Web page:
Store notebooks in an encrypted folder

Jørgen Skancke edited this page Aug 19, 2018 · 5 revisions


Available for linux users Encfs stores files in an encrypted folder. To read these files, they must be mounted to an empty directory.

1. Install encfs

This process varies depending on your linux distribution.

This example works for Arch Linux:

pacman -S encfs


apt-get install encfs

2. Move existing zim files

Important: Close Zim

mv ~/Notes Notes-old

3. Setup encfs folders

mkdir ~/.Notes

Hidden folder stores encrypted contents. Note the '.' dot.

mkdir ~/Notes

Same name as the folder Zim normally uses. Unencrypted files will be accessible here when mounted`

4. Start encryption

encfs ~/.Notes ~/Notes

this first time through, you will be prompted for a password, and some security settings. In the future, you will only need to supply a password. You will need to run this command each time you restart your computer before running zim

5. Move encrypt old notes

rsync -av ~/Notes-old ~/Notes

6. Remove old notes (optional)

Make sure zim starts normally and you can access your encrypted notebook first!

rm -rf ~/Notes-old


encfswrapper can be used to automate the process of mounting an encfs folder when zim is run. A quick tutorial is in the README.rst file hosted at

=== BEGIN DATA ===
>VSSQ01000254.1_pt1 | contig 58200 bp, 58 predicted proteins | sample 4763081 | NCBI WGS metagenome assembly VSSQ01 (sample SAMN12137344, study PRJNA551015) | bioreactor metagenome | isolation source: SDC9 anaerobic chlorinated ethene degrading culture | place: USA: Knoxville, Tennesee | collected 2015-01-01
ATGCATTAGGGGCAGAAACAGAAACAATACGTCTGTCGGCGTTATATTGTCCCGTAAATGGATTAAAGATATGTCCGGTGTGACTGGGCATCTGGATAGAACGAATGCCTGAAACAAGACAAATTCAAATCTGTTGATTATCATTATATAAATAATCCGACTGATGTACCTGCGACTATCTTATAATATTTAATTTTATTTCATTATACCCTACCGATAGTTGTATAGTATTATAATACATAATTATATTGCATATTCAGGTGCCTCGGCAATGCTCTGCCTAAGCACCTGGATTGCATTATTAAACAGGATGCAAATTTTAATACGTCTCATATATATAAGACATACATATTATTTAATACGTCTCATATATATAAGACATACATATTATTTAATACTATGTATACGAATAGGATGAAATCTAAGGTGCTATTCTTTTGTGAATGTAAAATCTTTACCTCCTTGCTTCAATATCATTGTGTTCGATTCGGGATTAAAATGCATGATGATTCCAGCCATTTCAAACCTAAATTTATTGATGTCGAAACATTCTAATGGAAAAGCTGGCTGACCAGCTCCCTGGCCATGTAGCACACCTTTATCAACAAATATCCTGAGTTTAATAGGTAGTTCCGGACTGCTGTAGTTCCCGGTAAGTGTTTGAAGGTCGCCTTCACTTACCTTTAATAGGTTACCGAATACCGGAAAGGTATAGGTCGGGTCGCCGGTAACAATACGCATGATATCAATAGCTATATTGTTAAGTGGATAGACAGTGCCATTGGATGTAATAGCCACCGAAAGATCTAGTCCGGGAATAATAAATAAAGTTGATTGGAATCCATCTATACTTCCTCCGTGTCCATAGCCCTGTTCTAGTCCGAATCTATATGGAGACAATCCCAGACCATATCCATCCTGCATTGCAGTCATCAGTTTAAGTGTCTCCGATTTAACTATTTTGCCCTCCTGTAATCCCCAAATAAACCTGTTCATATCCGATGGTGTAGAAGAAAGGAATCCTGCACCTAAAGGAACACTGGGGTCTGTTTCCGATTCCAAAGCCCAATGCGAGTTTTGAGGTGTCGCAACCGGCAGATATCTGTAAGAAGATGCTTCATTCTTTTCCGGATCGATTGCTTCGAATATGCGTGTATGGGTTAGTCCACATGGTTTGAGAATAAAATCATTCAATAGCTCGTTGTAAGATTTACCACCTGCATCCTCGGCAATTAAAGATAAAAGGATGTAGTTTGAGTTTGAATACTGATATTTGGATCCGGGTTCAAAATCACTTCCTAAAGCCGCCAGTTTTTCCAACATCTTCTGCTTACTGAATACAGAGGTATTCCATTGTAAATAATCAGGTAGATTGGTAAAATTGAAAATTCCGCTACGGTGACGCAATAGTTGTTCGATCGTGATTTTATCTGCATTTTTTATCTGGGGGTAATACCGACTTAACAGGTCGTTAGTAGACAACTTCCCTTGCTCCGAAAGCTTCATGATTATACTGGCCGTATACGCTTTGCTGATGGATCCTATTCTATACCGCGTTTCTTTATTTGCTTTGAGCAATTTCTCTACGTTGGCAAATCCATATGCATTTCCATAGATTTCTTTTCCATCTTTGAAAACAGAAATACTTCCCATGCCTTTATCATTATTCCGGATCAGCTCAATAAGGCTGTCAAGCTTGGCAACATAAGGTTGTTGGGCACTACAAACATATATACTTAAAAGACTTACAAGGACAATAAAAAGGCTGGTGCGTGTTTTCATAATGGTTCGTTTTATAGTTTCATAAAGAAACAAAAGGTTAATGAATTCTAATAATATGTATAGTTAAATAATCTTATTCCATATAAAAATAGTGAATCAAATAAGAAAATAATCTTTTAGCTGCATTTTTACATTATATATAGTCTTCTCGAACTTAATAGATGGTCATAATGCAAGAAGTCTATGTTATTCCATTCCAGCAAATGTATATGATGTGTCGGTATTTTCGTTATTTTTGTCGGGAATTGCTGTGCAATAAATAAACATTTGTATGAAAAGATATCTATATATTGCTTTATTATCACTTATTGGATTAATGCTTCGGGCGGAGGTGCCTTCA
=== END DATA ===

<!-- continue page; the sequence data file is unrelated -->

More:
Truecrypt Method with Cloud Synchronization

There is an interesting solution using Truecrypt and Dropbox. Your notebook can be encrypted inside a truecrypt container and that container can be synchronized over the cloud using Dropbox. The catch here is that when you open the container and make changes to your notebook and close it again, Dropbox wouldn't synchronize the whole container, only the bits that've changed.

Here is an automated solution for that in Linux :

UPDATE (2018-05-01):

Truecrypt is now no longer maintained. This method will still work, but adapt it to be used with Veracrypt : the Truecrypt alternative.

The method in the above-linked blog post uses a bash shell to manage Truecrypt/Veracrypt and Zim. The following gist does the same but uses a Python script instead:

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